Statins reduce risk of incident Alzheimer’s disease?

I recently read an editorial in the Journal of Neurology Neurosurgery and Psychiatryby Dr. Larry Sparks about statins and cognitive function. Multiple studies have hinted at reduced risk of incident Alzheimer’s disease with elective statin use. I thought this would be worthwhile to share with the readers of my blog and website (

As I stated above, multiple studies have linked a high fat/ high cholesteroldiet with increased risk of Alzhemier’s dementia. Hence many studies have been carried out to determine if lowering cholesterol levels with the use of statin group of medications (these are popular cholesterol lowering medications with names like atorvastatin (Lipitor), simvastatin (Zocor) among others) reduces the risk of Alzhemier’s dementia. While some studies have indicated a benefit others have provided contradictory results indicating little to no benefit on cognitive functioning.

As Dr. Larry Sparks states in his editorial there is likely a small subset of patients who will benefit from statin therapy. The trick lies in identifying these patients early on in their disease course from others in whom there is little or no benefit from statin therapy. Also it seems that some statins may be more beneficial than others when it comes to reducing the risk of Alzheimer’s dementia. This difference is likely due to their individual differences in blood brain barrier permeability (meaning to what extent they are able to penetrate the brain).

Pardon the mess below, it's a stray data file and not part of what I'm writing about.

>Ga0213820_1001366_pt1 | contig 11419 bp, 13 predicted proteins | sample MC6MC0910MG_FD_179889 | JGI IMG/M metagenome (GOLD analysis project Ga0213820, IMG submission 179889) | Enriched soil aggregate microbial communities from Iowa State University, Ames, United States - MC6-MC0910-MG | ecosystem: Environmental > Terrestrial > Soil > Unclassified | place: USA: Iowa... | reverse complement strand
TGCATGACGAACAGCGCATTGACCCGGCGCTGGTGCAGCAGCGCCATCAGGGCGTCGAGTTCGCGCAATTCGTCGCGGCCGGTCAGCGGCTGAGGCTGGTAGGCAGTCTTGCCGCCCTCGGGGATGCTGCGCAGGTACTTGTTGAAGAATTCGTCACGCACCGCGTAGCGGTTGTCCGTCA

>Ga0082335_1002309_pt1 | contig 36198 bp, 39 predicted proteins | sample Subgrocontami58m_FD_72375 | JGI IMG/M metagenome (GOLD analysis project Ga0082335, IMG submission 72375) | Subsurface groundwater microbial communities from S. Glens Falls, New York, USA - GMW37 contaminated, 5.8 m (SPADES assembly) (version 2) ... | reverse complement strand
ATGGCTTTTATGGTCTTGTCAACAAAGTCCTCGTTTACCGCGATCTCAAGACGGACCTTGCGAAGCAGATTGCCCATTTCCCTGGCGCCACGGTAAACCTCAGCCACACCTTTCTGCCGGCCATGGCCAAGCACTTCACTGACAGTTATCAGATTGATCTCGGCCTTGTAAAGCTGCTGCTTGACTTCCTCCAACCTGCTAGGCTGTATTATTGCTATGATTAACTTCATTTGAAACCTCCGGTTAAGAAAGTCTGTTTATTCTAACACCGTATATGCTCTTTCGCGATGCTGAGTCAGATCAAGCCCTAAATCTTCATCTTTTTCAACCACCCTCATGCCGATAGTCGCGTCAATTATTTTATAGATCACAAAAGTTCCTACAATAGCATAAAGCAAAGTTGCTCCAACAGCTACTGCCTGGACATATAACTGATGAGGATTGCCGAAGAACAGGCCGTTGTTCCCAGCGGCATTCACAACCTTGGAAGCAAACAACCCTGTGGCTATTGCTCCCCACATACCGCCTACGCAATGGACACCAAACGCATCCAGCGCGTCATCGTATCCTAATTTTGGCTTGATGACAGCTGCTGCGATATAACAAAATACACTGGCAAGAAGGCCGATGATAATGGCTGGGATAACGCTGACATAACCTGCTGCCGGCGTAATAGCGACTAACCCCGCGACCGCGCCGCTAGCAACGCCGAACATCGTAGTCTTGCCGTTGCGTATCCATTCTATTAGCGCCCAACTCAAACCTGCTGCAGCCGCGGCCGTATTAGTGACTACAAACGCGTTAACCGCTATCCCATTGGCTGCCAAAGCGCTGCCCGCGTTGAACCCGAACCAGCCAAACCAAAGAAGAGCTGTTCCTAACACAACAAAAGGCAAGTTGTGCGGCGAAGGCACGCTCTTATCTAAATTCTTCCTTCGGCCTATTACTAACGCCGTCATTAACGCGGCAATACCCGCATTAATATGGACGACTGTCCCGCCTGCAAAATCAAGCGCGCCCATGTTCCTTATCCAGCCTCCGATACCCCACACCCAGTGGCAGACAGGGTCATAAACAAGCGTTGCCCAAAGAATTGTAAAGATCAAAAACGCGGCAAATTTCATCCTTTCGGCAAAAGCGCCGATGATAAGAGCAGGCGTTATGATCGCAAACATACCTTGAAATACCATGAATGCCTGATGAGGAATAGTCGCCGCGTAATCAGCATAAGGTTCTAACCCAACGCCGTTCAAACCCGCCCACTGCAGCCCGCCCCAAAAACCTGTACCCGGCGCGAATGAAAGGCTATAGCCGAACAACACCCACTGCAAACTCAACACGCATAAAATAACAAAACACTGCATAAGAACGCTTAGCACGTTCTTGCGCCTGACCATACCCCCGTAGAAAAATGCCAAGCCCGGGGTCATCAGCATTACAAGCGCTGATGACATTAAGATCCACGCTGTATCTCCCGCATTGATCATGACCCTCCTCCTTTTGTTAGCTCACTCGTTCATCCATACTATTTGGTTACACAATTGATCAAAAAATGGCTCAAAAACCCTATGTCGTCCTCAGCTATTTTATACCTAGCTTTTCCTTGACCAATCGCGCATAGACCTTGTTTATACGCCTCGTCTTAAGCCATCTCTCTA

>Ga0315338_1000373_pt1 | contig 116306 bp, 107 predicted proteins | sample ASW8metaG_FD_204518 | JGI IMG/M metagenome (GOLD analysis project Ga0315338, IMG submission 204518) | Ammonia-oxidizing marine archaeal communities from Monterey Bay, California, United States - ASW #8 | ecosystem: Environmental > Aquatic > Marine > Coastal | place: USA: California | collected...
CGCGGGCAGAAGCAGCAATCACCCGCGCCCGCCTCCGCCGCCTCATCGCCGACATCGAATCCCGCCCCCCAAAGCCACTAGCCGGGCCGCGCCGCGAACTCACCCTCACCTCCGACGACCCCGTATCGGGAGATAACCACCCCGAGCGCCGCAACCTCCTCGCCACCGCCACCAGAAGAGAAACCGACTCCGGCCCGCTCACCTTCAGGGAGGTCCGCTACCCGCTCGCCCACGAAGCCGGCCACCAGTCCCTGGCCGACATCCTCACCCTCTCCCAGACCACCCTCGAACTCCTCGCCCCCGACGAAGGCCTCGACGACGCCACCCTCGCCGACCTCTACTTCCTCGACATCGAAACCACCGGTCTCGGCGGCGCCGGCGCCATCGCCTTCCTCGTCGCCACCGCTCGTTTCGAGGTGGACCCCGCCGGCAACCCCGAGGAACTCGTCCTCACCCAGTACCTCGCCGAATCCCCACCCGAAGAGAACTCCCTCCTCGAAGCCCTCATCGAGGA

Till we are better able to identify this subgroup of individuals, there are certain things which we can implement in our own lives to tilt the scales in our favor. A low fat, low cholesterol diet should be encouraged. The cardiovascular (lowering the risk of myocardial infarction)and possible neurological benefits (with respect to possibly reducing the risk of incident Alzheimer’s dementia and stroke) makes this a very attractive proposition. Moreover this is a relatively cheap intervention. It though needs a comprehensive strategy to educate the public about the benefits of a low fat/ low cholesterol diet ( about the benefits of eating right {more vegetables, less of red meat and saturated fats} and incorporating a regular exercise schedule. People who already have cardiovascular risk factors like hypertension, diabetes mellitus and high cholesterol (dyslipidemia) should talk to their doctors about possible statin therapy.

I want to add that statins just like any other medication do have their own risk of side-effects. They thus should only be taken under the supervision of a physician.

The adage ” Eat right, live long and happy” still holds good!!! To that I would add ” EAT RIGHT, SAVE A BRAIN!!!”

Nitin Sethi, MD